Significantly, waterfowl seem to harbor the widest range of coronaviruses, about 96 varieties, if not more, from gamma- and delta-CoVs. Among the many waterfowl that feed with aquatic environments, ducks appear to be the group with the higher diversity. Some migratory birds have an expansive habitat and could, in theory, spread the virus effectively over a vast area. Research is required to explore the potential for CoV infection and transmission in these species.
Marine mammals such as seals in a Florida aquarium are known to have died of coronavirus-induced hemorrhagic pneumonia half a century ago, called the HSCoV (Harbor Seal coronavirus) outbreak. Other CoV infections in these species have involved viral bronchitis in beluga whales and bottlenose dolphins, both of which live in groups promoting viral spread. Thus, monitoring is essential to maintain the health of these species and to prevent onward transmission to other wild species, as well as to humans who come into contact with these animals in water parks or aquariums, in food markets, and when working with them in the wild.
Although there is no literature on the actual spread of aquatic coronaviruses to humans, respiratory viruses have been carried to humans from wild or captive animals, as in the H7N7 flu virus, which infected people via an autopsy of a seal, or through aerosols from a captive sneezing seal. The outcome, however, was conjunctivitis, rather than flu or respiratory disease.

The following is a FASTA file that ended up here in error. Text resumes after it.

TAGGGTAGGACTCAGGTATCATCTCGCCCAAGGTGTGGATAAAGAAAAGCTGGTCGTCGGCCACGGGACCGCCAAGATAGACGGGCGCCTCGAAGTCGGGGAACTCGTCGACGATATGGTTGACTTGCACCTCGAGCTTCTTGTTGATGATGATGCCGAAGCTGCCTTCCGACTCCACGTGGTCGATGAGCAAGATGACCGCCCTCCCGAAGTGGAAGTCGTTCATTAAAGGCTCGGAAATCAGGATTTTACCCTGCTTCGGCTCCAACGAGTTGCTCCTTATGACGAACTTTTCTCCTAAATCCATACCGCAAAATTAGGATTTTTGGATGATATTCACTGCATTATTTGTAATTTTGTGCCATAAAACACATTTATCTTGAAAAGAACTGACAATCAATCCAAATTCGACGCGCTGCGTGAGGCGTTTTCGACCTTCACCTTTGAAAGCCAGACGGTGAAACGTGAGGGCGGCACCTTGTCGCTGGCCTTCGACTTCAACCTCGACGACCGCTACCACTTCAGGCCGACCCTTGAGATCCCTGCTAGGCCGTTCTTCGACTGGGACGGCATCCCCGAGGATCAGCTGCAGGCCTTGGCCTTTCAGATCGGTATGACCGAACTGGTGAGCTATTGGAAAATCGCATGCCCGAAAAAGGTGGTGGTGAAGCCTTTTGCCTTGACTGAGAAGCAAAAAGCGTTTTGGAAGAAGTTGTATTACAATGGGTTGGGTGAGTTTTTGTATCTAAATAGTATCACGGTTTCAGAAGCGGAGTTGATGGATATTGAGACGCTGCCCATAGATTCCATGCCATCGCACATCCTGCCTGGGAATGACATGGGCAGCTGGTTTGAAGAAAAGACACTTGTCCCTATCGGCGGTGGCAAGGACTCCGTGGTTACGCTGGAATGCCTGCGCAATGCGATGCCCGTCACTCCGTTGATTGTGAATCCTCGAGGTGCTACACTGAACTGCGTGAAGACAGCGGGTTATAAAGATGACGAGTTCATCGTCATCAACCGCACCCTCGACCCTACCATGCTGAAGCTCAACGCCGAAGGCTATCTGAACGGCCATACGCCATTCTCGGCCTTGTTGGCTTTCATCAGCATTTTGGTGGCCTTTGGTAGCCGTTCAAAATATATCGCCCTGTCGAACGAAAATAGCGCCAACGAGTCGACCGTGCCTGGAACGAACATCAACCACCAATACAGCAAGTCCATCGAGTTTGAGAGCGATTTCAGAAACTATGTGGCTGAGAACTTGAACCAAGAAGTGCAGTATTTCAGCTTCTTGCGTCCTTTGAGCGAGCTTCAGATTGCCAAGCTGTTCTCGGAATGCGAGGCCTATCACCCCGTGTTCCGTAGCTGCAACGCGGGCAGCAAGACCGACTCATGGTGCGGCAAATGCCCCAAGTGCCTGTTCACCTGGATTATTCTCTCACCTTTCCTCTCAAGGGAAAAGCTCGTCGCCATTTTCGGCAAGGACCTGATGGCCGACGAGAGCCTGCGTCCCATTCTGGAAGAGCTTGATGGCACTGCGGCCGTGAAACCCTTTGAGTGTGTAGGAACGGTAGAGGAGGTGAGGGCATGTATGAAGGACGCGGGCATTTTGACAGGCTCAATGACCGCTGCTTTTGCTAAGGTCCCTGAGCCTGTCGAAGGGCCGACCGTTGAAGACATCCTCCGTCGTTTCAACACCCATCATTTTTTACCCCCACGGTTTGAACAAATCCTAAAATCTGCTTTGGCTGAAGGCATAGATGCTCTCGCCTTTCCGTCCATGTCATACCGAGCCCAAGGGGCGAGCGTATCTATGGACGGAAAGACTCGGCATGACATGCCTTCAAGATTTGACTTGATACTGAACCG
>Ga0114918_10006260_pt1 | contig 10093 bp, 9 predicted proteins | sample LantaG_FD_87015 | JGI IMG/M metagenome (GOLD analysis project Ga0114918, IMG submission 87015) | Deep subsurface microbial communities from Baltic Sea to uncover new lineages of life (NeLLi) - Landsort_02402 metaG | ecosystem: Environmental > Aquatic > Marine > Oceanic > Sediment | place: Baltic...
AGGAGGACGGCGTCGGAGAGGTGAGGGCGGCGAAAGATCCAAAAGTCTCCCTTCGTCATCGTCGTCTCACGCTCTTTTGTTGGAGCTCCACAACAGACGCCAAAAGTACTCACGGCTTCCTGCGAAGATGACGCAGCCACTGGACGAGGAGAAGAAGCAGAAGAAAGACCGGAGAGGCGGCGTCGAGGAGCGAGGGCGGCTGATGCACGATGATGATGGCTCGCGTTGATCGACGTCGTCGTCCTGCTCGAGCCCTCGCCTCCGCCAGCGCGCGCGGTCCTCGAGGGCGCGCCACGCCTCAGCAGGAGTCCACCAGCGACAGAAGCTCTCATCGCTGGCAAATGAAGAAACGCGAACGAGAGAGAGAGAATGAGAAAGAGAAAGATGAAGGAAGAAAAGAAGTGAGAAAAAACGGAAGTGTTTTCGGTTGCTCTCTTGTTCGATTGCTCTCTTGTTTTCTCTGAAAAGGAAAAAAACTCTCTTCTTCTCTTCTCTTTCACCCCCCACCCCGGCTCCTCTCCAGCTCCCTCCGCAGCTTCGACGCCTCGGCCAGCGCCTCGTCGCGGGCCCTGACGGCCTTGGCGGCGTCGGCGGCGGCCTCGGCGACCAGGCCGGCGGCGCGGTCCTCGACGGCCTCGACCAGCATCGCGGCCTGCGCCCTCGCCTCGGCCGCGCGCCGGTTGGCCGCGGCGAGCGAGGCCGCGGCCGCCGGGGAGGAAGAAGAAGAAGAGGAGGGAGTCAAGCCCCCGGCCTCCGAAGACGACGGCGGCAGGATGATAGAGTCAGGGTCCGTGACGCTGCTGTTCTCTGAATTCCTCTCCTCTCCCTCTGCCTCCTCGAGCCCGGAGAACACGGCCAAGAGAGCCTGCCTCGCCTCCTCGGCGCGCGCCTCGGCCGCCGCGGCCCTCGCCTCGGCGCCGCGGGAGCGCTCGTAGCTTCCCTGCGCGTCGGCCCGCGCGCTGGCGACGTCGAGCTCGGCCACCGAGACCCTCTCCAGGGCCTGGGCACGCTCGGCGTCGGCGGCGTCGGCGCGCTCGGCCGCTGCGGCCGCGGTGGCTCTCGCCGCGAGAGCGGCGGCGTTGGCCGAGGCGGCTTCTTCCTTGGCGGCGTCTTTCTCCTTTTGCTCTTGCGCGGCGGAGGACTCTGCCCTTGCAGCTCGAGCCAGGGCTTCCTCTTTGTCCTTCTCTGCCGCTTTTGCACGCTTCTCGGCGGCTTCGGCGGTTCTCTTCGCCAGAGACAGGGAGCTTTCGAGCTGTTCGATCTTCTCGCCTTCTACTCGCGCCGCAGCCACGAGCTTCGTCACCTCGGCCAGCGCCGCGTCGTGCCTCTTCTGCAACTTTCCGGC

Although many other viral infections have been detected in shellfish, involving human enteric viruses like hepatitis A virus, norovirus, rotavirus, and enterovirus, CoV outbreaks have not been recorded. H5N1 and A1 avian influenza viruses are associated with birds and are very contagious, spreading through infected duck meat and blood to humans. Ducks being very susceptible to CoVs, careful monitoring is required to make sure the same does not happen with these pathogens.
Meanwhile In the absence of scientifically documented spread of SARSC-CoV-2 through aquatic organisms, the World Health Organization (WHO) and other health organizations have advised that wild animal markets should be avoided, while also ensuring that contact with farmed animals should be with due precautions. Meanwhile, further studies will occur to understand the effects of mutations and other genetic adaptations on changing routes of transmission between humans and animals, and the emergence of natural reservoirs.
The study team stresses, “The diversity and presence of CoVs in aquatic organisms should be monitored to understand their infectious potential better and avoid future outbreaks in the wild, which eventually could also reach humans.”
On another aspect of the study, the researchers say that certain aquatic organisms, such as seaweed or sponges, could play a key role in the treatment of coronavirus infections. It has been observed through laboratory tests with Halimeda tuna algae, a natural product known as diterpene aldehyde or halitunal found in the algae has anti-coronavirus properties. https://www.ncbi.nlm.nih.gov/pmc/articles/PMC7147892/
Also the sponge Mycale sp, which produces a substance called micalamide A, has antiviral capacity against the A59- 241 coronavirus of murine or rodent origins. https://www.ncbi.nlm.nih.gov/pmc/articles/PMC7125756/
More interesting is the Axinella corrugata sponge that produces a compound called ethyl ester of esculetin-4-carboxylic acid that has antiviral effects against SARS-CoV. https://www.scielo.br/scielo.php?script=sci_arttext&pid=S0103-50532007000200030
These substances together with other products of natural origin could be studied as possible therapeutics against the SARS-CoV-2 in the future. https://pubmed.ncbi.nlm.nih.gov/32248575/